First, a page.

11. that's a pretty solid disclaimer. i think i'll have to add 'libelous' to the list of comments i'll remove. :D

  12. This is indeed very useful. I've been searching for a good disclaimer for a while.. and now I've found one. Thank you!

  13. britgirl has moved her blog off wordpress.com so I'll say you're welcome :)

    disembedded has also offered this one in a recent comment made on my blog.

    DISCLAIMER
    All material on this website is posted in accordance with the limitations set forward by the Digital Millennium Copyright Act (DMCA). If a documented copyright owner so requests, their material will be removed from published display, although the Author reserves the right to provide linkage to that material or to a source for that material.

    FAIR USE NOTICE
    This website may at times present copyrighted material, the use of which might not always been specifically authorized by the copyright owner. Such material is made available in an effort to advance understandings of democratic, economic, environmental, human rights, political, scientific, and social justice issues, among others. The author believes that this constitutes a “fair use” of any such copyrighted material as provided for in section 107 of the U. S. Copyright Law. In accordance with Title 17 U.S.C. Section 107, the articles published on this website are distributed without profit for research and educational purposes.

  14. adventureinvesting
    Member

    Where do you all insert your disclaimer? I'm new to WP and can't find a way to insert it into my blog (only through Text1 in the sidebar). Any way of making a permanent feature at the bottom of the blog? Many thanks in advance.

  15. @adventureinvesting
    Typically it's best to make a separate page that you can name "legal" or "disclaimer" or "terms of service" or something similar.

  16. I suppose Singapore has to do more to catch up with the world, being slacking while tech renders more things possible.

    Actually, disclaimers can only do so much. Because in actual court fights, ie if a court entertain filing against common bloggers, it is still your stance and (implied) facts that matters.

    In the US, you have EFF. In Singapore... anyone knows who can fight for us?

    Scope.

  17. In the US, they now have the Supreme Court finding that commenters, not blog owners, are legally liable for the comments they leave. That's huge, and it's new.

  18. It sure is when we consider that any blogger posting our our comments on their blog has the ability to edit the comment, without the commenting party's consent.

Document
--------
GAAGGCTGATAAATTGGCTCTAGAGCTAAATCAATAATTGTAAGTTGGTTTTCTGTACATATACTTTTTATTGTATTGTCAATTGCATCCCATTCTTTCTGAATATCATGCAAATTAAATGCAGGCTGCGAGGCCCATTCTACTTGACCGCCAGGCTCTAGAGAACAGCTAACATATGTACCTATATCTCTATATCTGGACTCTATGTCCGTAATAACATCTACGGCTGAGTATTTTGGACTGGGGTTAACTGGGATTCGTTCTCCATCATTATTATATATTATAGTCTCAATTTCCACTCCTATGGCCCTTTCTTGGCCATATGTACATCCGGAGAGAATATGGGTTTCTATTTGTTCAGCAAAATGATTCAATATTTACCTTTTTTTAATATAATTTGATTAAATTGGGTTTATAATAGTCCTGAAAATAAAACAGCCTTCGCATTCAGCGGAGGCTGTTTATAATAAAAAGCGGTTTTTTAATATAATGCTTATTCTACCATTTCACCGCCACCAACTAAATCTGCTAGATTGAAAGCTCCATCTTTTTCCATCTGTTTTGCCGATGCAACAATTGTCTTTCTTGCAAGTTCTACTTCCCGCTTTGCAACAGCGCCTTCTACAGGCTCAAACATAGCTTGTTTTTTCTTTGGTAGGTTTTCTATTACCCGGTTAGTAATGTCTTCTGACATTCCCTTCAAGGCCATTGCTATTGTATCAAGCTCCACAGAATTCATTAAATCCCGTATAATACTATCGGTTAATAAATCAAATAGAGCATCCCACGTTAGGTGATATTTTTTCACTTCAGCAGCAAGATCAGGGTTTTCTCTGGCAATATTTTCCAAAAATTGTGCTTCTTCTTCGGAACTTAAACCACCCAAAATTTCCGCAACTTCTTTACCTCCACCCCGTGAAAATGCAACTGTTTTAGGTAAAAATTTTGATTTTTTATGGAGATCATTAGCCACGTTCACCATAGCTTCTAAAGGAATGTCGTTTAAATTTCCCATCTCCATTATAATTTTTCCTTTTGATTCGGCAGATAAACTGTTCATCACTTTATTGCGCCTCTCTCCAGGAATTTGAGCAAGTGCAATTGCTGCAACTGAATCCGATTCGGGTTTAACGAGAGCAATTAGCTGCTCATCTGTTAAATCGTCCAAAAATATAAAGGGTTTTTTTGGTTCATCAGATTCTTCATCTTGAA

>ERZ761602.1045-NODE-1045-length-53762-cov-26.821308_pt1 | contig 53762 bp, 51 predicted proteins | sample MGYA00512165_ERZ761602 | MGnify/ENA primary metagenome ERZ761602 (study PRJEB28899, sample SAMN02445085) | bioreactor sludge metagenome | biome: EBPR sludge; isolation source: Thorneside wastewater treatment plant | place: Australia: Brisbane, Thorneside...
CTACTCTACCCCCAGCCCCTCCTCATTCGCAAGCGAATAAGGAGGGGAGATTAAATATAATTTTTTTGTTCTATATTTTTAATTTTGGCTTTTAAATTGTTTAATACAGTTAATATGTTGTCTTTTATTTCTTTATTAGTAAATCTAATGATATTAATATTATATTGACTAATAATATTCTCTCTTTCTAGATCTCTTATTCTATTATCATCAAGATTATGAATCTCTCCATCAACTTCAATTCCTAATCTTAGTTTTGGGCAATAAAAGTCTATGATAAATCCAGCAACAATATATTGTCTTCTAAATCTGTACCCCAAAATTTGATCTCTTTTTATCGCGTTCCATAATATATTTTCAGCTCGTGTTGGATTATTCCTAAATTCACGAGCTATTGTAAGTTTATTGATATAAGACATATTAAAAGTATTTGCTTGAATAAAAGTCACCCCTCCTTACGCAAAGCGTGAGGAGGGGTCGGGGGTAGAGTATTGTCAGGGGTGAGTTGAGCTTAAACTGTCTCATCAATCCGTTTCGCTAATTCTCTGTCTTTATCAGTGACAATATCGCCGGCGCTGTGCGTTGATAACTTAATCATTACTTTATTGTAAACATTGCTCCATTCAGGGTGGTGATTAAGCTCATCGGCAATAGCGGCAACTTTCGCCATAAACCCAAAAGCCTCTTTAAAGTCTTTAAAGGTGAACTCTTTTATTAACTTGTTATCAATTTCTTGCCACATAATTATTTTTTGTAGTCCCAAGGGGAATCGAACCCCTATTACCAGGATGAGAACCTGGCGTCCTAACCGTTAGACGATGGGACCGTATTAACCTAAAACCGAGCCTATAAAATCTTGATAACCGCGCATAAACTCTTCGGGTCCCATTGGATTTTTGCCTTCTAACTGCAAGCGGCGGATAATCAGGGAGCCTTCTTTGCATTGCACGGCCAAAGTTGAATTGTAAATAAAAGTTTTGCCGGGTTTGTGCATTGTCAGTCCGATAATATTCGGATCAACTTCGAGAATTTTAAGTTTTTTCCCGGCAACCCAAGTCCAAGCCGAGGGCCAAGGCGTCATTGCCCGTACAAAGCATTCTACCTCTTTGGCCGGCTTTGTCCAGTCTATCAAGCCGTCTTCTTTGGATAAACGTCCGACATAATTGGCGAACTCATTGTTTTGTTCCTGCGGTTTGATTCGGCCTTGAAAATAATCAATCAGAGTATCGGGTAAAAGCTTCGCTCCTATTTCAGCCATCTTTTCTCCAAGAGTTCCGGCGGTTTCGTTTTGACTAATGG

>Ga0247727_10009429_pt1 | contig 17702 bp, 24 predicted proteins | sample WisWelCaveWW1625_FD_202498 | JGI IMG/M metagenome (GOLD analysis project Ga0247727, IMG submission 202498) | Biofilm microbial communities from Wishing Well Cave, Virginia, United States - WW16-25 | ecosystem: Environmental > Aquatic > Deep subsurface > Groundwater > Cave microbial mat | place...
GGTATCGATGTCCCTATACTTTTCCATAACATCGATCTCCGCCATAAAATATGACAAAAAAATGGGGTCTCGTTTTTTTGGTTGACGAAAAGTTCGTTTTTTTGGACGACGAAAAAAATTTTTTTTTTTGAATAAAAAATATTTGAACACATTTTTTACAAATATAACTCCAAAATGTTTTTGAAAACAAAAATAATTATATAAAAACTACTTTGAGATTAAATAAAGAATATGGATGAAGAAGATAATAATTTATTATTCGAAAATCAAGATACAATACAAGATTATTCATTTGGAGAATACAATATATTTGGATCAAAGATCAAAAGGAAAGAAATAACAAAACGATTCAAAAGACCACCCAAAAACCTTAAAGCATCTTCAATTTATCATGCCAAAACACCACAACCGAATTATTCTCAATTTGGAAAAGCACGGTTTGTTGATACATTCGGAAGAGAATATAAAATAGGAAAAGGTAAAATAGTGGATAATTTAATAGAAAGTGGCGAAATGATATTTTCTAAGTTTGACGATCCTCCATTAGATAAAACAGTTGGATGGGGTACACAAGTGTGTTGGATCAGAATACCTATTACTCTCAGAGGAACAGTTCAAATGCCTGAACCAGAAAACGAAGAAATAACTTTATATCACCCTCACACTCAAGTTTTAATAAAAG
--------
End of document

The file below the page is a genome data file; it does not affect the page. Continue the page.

19. Yes, exactly.

  20. @rain
    Would you like me to send you a nice avatar?

  21. No, I'll stick with what I've got until Turkey bends to my will.

  22. "In the US, they now have the Supreme Court finding that commenters, not blog owners, are legally liable for the comments they leave. That's huge, and it's new. "- Raincoaster.

    Actually, that should be more logical.
    But we got a problem again...
    Making comments is a communication with the blogger. The blog should have the rights of deciding on the comments, not the Supreme Court. Those judges may not even blog to understand blogging and commenting in the first place.

    Eg. A comment: 'Fuck you'.
    Sounds offensive in Asia.

    But it could be a casual and naughty remarks between two entities who understand it as something else. And then, a legal action is taken because X may think 'Fuck You' is illegal, or refers to him, maybe due to the blog texts.

    Then we have to write like Shakespear even on comments or waste time and money in court. Gosh~

  23. Write well in your comments, and don't say anything illegal in the US. That should cover you.

  24. There's a problem. Singapore lawyers ain't trained for the blogging cases.
    They can't be bothered if USA laws should apply or not, they'd probably just grab you as if it's Singapore's business.

    Pal, plenty of things appearing legal in the minds of people can be 'sued' and tried in courts. Like you are commenting a product, you think you have a right, but some coy may just 'try' you in courts for you to make mistakes and they get away with it.

    So USA is lucky to have EFF. I sure hope it has a branch in Singapore.

    Nobody probably understands the 'import and export' of copyrights and such. Blogging is really too new, too high tech in social terms. That's why some bullies could using it to their advantages, since they have the resources to sue anyone, and gamble on the results.

    Nobody's really covered, so bloggers should rally around, and support each other in strength.

    Otherwise... who'd cover you? Raincoaster, got the drift? The hungry lions will only think twice when the cows stick together.

    Scope.

  25. I think it's good to have it all in a page....I have links to mine from my 'about' page. also, it's not a bad idea to have a link to copyright info on your homepage. if your blog is aimed at kids and you're following the coppa stuff, then it's necessary.

  26. Hi, Weirdscience!

    Frankly speaking, it all depends on the mindsets and moods of the judges and juries.
    Judge who can think will see blog as blog as blog as blog with or without disclaimers.

    Those who can't will ignore it. Those who is out to sue, will sue with or without.

    When you wrote your diaries, do you put a disclaimer for your... busybody parents who will take a peep at your discontent at home?

    It is really all up to the states to catch up with the new tech. And it is only whether EFF is around or not. Then the rest is up to you to fend for your blogging. Your blogs are feedbacks and personal opinions and views and feelings and sue-ing you is ridiculous. Copyrights is another issue altogether, however.

    Do we need to disclaim that when we are unhappy we say unhappy means we are unhappy but cannot justify and cannot be liable for our unhappiness???

    This is rubbish... isn't it? :D This fails common sense in face of any legal tests.

    Scope.